Working on the original 1977 Star Wars was undoubtedly an amazing experience, but how cool would it have been to be a part of both A New Hope and Tron?
Well, visual effects expert Harrison Ellenshaw indeed worked on both films, and his list of credits also includes The Black Hole (matte painting effects), and Empire Strikes Back (matte painting supervisor and miniature and optical effects unit), among others.
Not to mention his father, the late Peter Ellenshaw, was a major pioneer in visual effects, combining live action and animation like never before with Mary Poppins, as well as working on 20,000 Leagues Under the Sea, The Absent Minded Professor, and many others.
Having written extensively about Star Wars, I spoke to Harrison about working on it, and in his own words here are his recollections:
“I was working at Disney, I was head of the Matte Painting Department there. It was not very common that people working at Disney would work on outside stuff, but I had done some matte paintings and effects on The Man Who Fell to Earth about a year or so before Star Wars came along. It was not without precedence that people at Disney would work on outside stuff, but it just didn’t happen that much.
“So when ILM was set up in Van Nuys, the associate producer on Star Wars at the time, Jim Nelson, came over because he knew that we occasionally worked on outside stuff. He told me about Star Wars, showed me Ralph McQuarrie’s drawings, and asked me if I was interested. I enjoyed American Graffiti, and thought Star Wars sounded like fun. I kept working at Disney, I was working on Pete’s Dragon at the time, and I would go over to ILM at night, so I was basically working two jobs.
“Star Wars really created the Golden Age of visual effects. Matte paintings were used throughout the ’20’s and ’30’s into the ’40’s. Then the studio systems began to break up. Cameras became lighter, film stocks became faster, so people could go out of the studio and shoot on location. You didn’t use visual effects and matte paintings as much because you went to the place. And fantasy films weren’t necessarily big hits, so effects kind of went away. The notable exception of course was 2001, but that’s typical of Kubrick. He certainly would never be considered a mainstream director.
“So when Star Wars came along, it was considered, even by George, as a sci-fi kind of B movie. He wanted to make it because he liked the genre. He didn’t want to make it to get rich and famous, he wanted to make it because he liked telling that kind of story. That’s part of the genius of Lucas and Spielberg is they didn’t invent a new genre, they just refined the old one. Up to that point, sci-fi movies were the only place where you really used a lot of effects animation because you couldn’t take these light cameras to planets and galaxies far, far away. Visual effects, like so much of filmmaking, gets its reputation good or bad based on the critical or commercial success of the film.
“We were watching the imagination of people that for some reason generally didn’t touch mainstream culture. So sci-fi movies up until then were just considered kind of Saturday matinee kind of fodder, and real discerning people would never be caught dead admitting they liked a sci-fi film. Star Wars changed all that. It became a phenomenon that went beyond film and film audiences. It became a social phenomenon, which exists even today.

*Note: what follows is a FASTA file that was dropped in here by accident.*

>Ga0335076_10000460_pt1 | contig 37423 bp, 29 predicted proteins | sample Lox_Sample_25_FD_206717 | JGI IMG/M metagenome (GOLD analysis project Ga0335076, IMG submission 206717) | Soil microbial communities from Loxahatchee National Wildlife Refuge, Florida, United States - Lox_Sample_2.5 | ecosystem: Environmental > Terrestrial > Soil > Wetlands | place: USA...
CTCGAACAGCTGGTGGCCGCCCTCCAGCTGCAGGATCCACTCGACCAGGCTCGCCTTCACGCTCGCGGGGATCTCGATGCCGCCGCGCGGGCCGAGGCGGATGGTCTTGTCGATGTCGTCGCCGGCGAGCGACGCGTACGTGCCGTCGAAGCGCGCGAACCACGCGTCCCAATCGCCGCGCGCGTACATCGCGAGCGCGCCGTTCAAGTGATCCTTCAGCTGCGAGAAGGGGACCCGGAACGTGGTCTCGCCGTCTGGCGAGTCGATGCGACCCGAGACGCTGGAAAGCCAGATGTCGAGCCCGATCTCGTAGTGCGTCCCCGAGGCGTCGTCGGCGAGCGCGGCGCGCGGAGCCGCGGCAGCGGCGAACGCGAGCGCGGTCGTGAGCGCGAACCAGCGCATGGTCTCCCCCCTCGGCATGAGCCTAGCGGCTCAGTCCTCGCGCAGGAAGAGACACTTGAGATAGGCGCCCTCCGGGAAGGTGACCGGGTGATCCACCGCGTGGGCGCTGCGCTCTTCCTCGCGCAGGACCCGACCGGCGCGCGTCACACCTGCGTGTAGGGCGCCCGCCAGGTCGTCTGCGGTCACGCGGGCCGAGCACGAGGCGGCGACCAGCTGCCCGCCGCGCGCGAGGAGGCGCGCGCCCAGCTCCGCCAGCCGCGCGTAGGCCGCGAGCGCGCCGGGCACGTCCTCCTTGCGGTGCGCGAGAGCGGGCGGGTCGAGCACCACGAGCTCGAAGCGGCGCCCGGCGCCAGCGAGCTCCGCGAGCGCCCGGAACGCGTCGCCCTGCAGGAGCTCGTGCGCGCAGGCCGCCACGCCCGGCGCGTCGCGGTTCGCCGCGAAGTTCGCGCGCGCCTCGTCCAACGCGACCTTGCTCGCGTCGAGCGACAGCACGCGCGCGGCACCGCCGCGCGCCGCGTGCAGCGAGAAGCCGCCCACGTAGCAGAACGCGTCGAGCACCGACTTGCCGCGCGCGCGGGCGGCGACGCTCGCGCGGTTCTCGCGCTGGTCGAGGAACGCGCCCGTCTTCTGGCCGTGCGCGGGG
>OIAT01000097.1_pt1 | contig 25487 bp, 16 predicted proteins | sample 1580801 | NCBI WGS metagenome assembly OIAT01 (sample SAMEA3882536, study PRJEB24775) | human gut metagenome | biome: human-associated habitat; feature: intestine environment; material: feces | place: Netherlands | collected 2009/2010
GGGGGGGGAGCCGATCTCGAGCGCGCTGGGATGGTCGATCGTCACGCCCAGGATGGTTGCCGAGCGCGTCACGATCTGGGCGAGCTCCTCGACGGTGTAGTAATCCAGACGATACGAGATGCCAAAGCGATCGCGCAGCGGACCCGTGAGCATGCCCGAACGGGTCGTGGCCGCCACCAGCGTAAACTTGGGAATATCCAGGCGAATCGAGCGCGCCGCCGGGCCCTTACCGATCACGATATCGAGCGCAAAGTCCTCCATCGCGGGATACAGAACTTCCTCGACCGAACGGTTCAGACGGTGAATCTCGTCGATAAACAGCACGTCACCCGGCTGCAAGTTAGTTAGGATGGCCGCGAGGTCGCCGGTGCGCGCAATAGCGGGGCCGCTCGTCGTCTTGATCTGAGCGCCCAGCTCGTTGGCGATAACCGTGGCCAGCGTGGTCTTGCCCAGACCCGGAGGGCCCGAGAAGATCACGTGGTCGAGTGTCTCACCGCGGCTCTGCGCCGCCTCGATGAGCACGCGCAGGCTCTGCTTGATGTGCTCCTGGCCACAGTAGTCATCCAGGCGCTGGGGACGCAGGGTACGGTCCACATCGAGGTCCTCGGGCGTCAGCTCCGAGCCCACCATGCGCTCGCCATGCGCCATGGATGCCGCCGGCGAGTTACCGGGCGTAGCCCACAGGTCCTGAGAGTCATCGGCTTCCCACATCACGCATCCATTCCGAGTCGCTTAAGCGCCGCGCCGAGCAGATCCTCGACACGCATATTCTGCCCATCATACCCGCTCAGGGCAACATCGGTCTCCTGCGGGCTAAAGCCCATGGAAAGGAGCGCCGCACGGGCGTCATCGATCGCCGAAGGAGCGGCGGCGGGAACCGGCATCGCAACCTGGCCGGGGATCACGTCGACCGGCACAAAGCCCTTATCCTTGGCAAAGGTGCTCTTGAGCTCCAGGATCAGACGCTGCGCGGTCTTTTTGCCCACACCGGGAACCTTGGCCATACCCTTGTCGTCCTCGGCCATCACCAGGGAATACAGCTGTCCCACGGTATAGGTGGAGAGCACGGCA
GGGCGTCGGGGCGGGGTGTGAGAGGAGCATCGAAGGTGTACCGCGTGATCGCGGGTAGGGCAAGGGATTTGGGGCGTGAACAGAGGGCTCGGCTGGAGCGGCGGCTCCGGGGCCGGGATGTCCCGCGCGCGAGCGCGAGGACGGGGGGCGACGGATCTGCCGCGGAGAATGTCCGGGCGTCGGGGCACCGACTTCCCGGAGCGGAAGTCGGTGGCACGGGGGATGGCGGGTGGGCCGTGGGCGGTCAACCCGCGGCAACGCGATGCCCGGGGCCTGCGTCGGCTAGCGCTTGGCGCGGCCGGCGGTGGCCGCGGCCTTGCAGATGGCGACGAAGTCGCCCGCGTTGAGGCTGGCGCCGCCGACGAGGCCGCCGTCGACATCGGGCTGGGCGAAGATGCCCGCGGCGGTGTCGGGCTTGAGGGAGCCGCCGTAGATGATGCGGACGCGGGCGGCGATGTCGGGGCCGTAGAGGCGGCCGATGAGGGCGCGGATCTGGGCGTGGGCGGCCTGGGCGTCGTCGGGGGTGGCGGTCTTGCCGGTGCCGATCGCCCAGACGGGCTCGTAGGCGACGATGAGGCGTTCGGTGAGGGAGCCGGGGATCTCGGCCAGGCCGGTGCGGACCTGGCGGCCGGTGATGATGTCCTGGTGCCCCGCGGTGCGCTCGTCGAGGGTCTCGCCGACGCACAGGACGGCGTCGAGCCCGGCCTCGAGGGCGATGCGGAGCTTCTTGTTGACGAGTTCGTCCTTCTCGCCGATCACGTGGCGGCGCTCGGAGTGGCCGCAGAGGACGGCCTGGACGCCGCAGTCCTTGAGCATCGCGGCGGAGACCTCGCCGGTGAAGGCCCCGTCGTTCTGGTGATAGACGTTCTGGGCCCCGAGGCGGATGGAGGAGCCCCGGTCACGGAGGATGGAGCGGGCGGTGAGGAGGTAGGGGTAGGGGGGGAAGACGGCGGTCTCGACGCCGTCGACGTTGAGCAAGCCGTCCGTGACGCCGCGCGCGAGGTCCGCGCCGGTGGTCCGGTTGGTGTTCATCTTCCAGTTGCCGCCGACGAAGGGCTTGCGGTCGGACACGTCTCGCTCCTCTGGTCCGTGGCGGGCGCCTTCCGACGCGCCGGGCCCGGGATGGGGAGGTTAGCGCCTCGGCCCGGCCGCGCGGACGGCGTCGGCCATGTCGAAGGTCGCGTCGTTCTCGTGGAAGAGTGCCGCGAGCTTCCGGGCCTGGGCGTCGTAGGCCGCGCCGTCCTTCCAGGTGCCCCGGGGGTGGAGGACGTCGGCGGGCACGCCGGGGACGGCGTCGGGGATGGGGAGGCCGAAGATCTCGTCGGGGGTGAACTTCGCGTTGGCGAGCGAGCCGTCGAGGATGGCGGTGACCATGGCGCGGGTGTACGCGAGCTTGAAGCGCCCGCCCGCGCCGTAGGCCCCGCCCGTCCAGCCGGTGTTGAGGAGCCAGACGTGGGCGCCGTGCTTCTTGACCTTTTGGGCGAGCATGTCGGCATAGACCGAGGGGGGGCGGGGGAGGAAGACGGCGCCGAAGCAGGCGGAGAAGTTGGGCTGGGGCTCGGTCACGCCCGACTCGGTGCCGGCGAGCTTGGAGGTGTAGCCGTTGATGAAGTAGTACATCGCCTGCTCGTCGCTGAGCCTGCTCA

“When I was working on Star Wars, George was very secretive about the movie. No script pages were out there, nobody could see the cut of the film, or even sequences of the film. In fact, I sometimes got very frustrated because I’d say, ‘Well George, I’d like to cut this matte painting, put this composite in, and see how it works,’ because that’s very important when you’re doing visual effects. You don’t want to just be kind of working in a vacuum. And George would say, ‘No, don’t worry about it. I’ll let you know if it doesn’t work.’ So we didn’t know what we had or what we were working on.
But there was the trailer for Star Wars that was made up probably about four, five, maybe six months before the film came out. We would run this trailer over and over and over in the screening room whenever we’d get kind of down, when we were working long hours and things weren’t working. We’d run this trailer, it was magnificent, and theaters were responding very positively to it.
“There was the buzz and the feeling at ILM that yeah, this is gonna be pretty good. Nobody in their wildest dreams, George as well, would have imagined what happened when it was released. George would preview the film up in San Francisco, he’d come back and I’d say, ‘How did it go?’ He wouldn’t say it enthusiastically, he’d go, ‘It went pretty well.’ I asked him, ‘What do you think it’s gonna do?’ He said, ‘If things go the way I hope, it’ll do James Bond type business,’ which was really good.
“Three days before the opening, the cast and crew screening was at the Academy Theater, which was pretty new at the time. There were almost 1,200 people there. And I tell you, that theme came on and we just went, ‘Whoah, this is gonna be big.’ As a matter of fact, a friend of mine called me after the screening and asked, ‘How was the screening of that film you’ve been working on?” I told him, ‘Oh, it went really well.’ And he went and bought 20th Century Fox stock and made a killing!
“I’d take my friends to the Mann Chinese, and I’d nudge them when my shots would come up. People would come up to me, ask me about Star Wars, and say, ‘Oh, this is so cool.’ Even if I hadn’t worked on it, it was the topic of conversation, it was the headline, it was on the cover of Time Magazine. People wouldn’t say, ‘Have you seen it yet?,’ they’d say, ‘How many times have you seen it?'”